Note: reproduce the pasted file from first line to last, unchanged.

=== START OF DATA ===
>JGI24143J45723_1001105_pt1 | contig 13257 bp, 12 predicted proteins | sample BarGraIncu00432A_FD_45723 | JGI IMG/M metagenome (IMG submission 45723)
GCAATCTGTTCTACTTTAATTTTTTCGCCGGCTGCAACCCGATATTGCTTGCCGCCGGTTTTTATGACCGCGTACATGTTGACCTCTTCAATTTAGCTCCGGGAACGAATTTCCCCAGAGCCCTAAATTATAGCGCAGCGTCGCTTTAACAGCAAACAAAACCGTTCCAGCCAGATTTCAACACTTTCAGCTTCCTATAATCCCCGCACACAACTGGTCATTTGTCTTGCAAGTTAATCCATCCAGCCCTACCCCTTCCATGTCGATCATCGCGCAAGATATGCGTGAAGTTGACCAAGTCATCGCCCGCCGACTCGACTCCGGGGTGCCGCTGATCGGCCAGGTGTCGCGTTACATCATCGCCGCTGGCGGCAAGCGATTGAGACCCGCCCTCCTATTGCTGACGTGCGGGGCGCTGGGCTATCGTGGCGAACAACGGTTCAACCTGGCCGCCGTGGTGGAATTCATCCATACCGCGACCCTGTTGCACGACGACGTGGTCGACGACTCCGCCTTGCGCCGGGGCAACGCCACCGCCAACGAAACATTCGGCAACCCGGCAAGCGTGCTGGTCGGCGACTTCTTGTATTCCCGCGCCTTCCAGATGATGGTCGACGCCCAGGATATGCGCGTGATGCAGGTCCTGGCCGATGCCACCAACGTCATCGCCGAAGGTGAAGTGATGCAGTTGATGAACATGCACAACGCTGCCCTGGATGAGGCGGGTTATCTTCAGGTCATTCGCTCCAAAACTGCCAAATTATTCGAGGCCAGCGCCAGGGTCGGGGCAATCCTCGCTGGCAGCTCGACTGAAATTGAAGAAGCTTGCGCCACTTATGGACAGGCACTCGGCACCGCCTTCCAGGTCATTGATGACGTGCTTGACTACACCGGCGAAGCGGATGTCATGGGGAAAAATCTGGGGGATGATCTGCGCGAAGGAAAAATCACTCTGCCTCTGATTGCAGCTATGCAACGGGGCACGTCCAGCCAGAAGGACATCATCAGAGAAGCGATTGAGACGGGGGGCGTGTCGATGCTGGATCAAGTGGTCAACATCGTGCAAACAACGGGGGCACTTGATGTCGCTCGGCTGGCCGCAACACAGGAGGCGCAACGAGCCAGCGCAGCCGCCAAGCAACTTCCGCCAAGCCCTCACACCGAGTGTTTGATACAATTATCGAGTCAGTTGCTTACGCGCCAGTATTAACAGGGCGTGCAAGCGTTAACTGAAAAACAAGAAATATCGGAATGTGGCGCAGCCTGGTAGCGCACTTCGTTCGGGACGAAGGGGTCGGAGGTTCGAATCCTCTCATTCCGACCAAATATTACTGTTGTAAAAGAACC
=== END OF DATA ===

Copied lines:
>JGI24143J45723_1001105_pt1 | contig 13257 bp, 12 predicted proteins | sample BarGraIncu00432A_FD_45723 | JGI IMG/M metagenome (IMG submission 45723)
GCAATCTGTTCTACTTTAATTTTTTCGCCGGCTGCAACCCGATATTGCTTGCCGCCGGTTTTTATGACCGCGTACATGTTGACCTCTTCAATTTAGCTCCGGGAACGAATTTCCCCAGAGCCCTAAATTATAGCGCAGCGTCGCTTTAACAGCAAACAAAACCGTTCCAGCCAGATTTCAACACTTTCAGCTTCCTATAATCCCCGCACACAACTGGTCATTTGTCTTGCAAGTTAATCCATCCAGCCCTACCCCTTCCATGTCGATCATCGCGCAAGATATGCGTGAAGTTGACCAAGTCATCGCCCGCCGACTCGACTCCGGGGTGCCGCTGATCGGCCAGGTGTCGCGTTACATCATCGCCGCTGGCGGCAAGCGATTGAGACCCGCCCTCCTATTGCTGACGTGCGGGGCGCTGGGCTATCGTGGCGAACAACGGTTCAACCTGGCCGCCGTGGTGGAATTCATCCATACCGCGACCCTGTTGCACGACGACGTGGTCGACGACTCCGCCTTGCGCCGGGGCAACGCCACCGCCAACGAAACATTCGGCAACCCGGCAAGCGTGCTGGTCGGCGACTTCTTGTATTCCCGCGCCTTCCAGATGATGGTCGACGCCCAGGATATGCGCGTGATGCAGGTCCTGGCCGATGCCACCAACGTCATCGCCGAAGGTGAAGTGATGCAGTTGATGAACATGCACAACGCTGCCCTGGATGAGGCGGGTTATCTTCAGGTCATTCGCTCCAAAACTGCCAAATTATTCGAGGCCAGCGCCAGGGTCGGGGCAATCCTCGCTGGCAGCTCGACTGAAATTGAAGAAGCTTGCGCCACTTATGGACAGGCACTCGGCACCGCCTTCCAGGTCATTGATGACGTGCTTGACTACACCGGCGAAGCGGATGTCATGGGGAAAAATCTGGGGGATGATCTGCGCGAAGGAAAAATCACTCTGCCTCTGATTGCAGCTATGCAACGGGGCACGTCCAGCCAGAAGGACATCATCAGAGAAGCGATTGAGACGGGGGGCGTGTCGATGCTGGATCAAGTGGTCAACATCGTGCAAACAACGGGGGCACTTGATGTCGCTCGGCTGGCCGCAACACAGGAGGCGCAACGAGCCAGCGCAGCCGCCAAGCAACTTCCGCCAAGCCCTCACACCGAGTGTTTGATACAATTATCGAGTCAGTTGCTTACGCGCCAGTATTAACAGGGCGTGCAAGCGTTAACTGAAAAACAAGAAATATCGGAATGTGGCGCAGCCTGGTAGCGCACTTCGTTCGGGACGAAGGGGTCGGAGGTTCGAATCCTCTCATTCCGACCAAATATTACTGTTGTAAAAGAACC